On October 2, 2019 – the 150th anniversary of Mahatma Gandhi's birth, a 14,000 km, one-year global march for justice and peace, called Jai Jagat 2020, will start from New Delhi to Geneva. Winding through 10 countries with nonviolence training and events on key justice themes along the way, and joining with separate marches starting from a number of countries in Europe and northwest Africa as well as delegates from around the world, participants will be welcomed and hosted by the City and Canton of Geneva for a week (26 September – 2nd October 2020) of workshops, advocacy meetings and cultural events.


This initiative urges the implementation of UN Sustainable Development Goals (SDGs) in a dialogue with UN agencies in Geneva. Four Pillars of Advocacy related to the SDGs are at the core of the Jai Jagat campaign. These are: eradication of poverty, social inclusion, climate justice and the nonviolent resolution of conflicts.

Key Facts:

  • March in India (including launch) 121 days

  • March internationally (including Geneva) 244

  • Total days of march: 365 days

  • No. of countries: 10

  • No. of marchers: 200 in India; 50 internationally

  • Expected numbers of people meeting on the march 10,000 internationally

  • Expected number of people trained in nonviolence in India: 2019: 2500.

  • Expected number of people to impact over the course of the year 10 million


Local committees all along the route will organize daily events, and there will be daily non-violence trainings, making this a year-long practice of non-violence. In some countries new families and new individuals with different stories will be included in the march.

The arrival of the great march of Jai Jagat bearing the message of Gandhi and the voice of the voiceless is the perfect occasion, through a nonviolent dialogue, to promote various solutions for a world that works for everyone. To welcome the march, a festival/forum of change will be launched; combining, according to Gandhi’s vision, individual transformation with collective change. An innovative contribution to the key role of Geneva in the success of Agenda 2030 of the United Nations.

The Jai Jagat March is an audacious epic of our time. For a whole year, it will cross half the planet to carry the message of Mahatma Gandhi in favour of change through non-violence, as well as the voice of the voiceless. All the events organized during its welcome will be under the hat “Geneva, Capital of Peace”, with the central theme “Be the change”. They will all reinforce the message of peaceful transformation embodied by the marchers from India and elsewhere.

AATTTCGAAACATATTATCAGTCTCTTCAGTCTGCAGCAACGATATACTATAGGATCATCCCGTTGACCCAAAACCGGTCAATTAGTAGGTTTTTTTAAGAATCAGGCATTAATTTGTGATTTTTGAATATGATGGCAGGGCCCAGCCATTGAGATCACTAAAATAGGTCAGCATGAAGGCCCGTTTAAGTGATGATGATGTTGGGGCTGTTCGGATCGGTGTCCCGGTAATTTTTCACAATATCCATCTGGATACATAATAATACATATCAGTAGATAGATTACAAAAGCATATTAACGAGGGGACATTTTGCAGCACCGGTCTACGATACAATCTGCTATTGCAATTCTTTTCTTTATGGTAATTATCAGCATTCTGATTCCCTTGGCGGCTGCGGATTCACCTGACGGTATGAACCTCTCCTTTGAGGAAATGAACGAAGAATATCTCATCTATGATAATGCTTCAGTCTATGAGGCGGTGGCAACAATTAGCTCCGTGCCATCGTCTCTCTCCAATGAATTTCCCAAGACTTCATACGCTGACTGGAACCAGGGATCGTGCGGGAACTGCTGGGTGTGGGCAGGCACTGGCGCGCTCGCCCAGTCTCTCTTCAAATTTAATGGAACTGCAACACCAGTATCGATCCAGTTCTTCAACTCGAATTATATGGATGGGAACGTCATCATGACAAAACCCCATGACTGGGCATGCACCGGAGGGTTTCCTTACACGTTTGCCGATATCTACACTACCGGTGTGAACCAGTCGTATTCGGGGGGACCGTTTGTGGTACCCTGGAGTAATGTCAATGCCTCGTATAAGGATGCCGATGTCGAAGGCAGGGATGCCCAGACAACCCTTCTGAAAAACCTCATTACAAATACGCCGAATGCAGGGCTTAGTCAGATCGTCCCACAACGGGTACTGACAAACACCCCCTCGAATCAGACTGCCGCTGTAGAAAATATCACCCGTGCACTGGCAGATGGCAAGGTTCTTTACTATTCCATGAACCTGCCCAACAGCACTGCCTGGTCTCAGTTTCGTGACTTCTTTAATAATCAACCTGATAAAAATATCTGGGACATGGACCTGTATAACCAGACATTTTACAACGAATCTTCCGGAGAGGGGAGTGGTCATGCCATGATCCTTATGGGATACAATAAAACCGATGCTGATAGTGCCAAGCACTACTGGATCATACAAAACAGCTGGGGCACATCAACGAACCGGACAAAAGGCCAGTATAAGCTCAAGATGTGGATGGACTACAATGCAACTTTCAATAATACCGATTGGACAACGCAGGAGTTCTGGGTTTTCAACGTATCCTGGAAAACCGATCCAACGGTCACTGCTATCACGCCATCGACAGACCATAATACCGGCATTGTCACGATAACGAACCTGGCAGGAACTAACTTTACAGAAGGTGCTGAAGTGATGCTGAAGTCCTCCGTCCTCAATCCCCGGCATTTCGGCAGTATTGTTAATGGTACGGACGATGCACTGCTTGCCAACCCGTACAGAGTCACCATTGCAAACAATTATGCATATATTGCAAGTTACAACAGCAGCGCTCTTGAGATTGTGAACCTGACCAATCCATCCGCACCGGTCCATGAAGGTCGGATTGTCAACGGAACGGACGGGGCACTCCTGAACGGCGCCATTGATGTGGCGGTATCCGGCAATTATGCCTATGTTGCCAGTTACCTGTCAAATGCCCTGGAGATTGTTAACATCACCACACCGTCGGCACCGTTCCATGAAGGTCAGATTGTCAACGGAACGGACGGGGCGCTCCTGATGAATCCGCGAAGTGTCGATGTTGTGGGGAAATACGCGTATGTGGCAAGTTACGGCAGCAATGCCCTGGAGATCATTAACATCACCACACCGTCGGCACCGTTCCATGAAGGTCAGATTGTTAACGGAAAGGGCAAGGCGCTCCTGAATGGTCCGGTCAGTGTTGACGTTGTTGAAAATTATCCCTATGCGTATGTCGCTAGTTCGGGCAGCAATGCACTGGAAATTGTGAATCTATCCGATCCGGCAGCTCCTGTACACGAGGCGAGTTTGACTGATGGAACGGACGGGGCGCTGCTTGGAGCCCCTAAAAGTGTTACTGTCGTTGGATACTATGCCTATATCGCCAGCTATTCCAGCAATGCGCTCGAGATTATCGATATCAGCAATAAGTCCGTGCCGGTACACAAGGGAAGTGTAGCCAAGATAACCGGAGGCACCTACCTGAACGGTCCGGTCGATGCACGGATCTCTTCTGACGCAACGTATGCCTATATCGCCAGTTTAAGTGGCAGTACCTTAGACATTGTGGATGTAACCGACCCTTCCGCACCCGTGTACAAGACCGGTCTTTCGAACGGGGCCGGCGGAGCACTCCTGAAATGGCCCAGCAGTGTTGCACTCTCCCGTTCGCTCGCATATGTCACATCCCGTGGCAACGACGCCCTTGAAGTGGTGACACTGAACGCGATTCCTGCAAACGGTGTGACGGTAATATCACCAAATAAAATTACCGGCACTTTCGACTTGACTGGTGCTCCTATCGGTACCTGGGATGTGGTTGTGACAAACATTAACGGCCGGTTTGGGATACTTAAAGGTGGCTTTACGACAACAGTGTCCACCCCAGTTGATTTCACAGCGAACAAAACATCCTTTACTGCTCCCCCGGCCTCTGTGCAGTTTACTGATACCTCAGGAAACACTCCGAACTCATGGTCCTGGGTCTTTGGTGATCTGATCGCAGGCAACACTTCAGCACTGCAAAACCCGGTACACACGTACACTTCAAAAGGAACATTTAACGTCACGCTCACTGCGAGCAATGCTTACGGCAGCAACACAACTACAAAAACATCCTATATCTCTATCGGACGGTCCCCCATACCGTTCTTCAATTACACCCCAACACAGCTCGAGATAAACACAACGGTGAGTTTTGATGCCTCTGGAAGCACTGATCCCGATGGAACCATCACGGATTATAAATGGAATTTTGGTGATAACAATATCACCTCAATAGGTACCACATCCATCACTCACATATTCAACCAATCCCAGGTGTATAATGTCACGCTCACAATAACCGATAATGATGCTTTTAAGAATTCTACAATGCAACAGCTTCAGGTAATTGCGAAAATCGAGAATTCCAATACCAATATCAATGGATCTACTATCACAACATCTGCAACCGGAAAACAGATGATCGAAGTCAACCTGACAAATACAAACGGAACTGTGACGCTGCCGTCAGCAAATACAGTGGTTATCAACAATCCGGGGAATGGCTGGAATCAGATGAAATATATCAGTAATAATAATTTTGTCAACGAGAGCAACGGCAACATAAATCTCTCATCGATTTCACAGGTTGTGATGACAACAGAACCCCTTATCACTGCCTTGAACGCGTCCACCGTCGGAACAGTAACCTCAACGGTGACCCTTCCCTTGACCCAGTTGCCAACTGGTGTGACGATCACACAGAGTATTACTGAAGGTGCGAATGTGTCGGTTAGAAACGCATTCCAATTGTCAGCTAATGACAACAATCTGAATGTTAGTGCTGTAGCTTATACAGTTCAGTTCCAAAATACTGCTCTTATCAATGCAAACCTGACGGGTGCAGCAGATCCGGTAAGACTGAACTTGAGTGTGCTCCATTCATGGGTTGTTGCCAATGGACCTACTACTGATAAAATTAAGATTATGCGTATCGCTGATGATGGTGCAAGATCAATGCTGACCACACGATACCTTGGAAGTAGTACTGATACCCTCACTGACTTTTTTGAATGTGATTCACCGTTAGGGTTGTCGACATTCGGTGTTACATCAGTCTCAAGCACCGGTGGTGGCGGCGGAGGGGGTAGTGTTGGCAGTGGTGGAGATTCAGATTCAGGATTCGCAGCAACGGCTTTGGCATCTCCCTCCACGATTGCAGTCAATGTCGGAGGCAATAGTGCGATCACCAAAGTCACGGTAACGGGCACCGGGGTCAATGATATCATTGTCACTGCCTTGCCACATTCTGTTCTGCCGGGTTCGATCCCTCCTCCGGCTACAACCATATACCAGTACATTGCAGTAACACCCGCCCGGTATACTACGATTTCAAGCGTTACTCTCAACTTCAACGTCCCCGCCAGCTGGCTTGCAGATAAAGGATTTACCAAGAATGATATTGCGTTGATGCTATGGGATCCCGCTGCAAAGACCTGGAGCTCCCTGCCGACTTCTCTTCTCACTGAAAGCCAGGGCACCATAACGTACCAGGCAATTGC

Nonviolent Trainings:

The overall objective of nonviolent training is to develop peace-builders. Having the training “on the road” is a unique opportunity in experiential learning. In the 4-5 day training programs along the route in India, and in each of the nine countries, people will learn first hand how to manage differences. It is also an opportunity to see how others manage conflict in the various countries through which we travel, and in the process grow to understand cultural and religious differences.

In the training itself, we begin by identifying indirect conflict, and determining the causal chain that leads to conflict. From this, we can also learn how to preempt conflict and violence. We follow Gandhi’s framework in so far as we start with the presumption of nonviolence and work to see how this can be integrated into social settings and development interventions.


The “learning on the road” trainings will also be transmitted through social media for others to understand who are not physically present and for them to follow what is going on. The training in nonviolence also helps to direct the dialogues along the route with various governments and civil society groups and also in Geneva.

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Advisory Committee: Yves Berthelot (France),  PV Rajagopal (India), Vandana Shiva (India), Oliver de Schutter (Belgium), Mazide N’Diaye (Senegal), Gabriela Monteiro (Brazil), Irakli Kakabadze (Georgia), Anne Pearson (Canada), Liz Theoharis (USA), Sulak Sivaraksa (Thailand), Jagat Basnet (Nepal), Miloon Kothari (India),  Irene Santiago (Philippines), Arsen Kharatyan (Armenia), Margrit Hugentobler (Switzerland), Jill Carr-Harris (Canada/India), Reva Joshee (Canada), Sonia Deotto (Mexico/Italy),Benjamin Joyeux (Geneva/France), Aneesh Thillenkery, Ramesh Sharma, Ran Singh (India)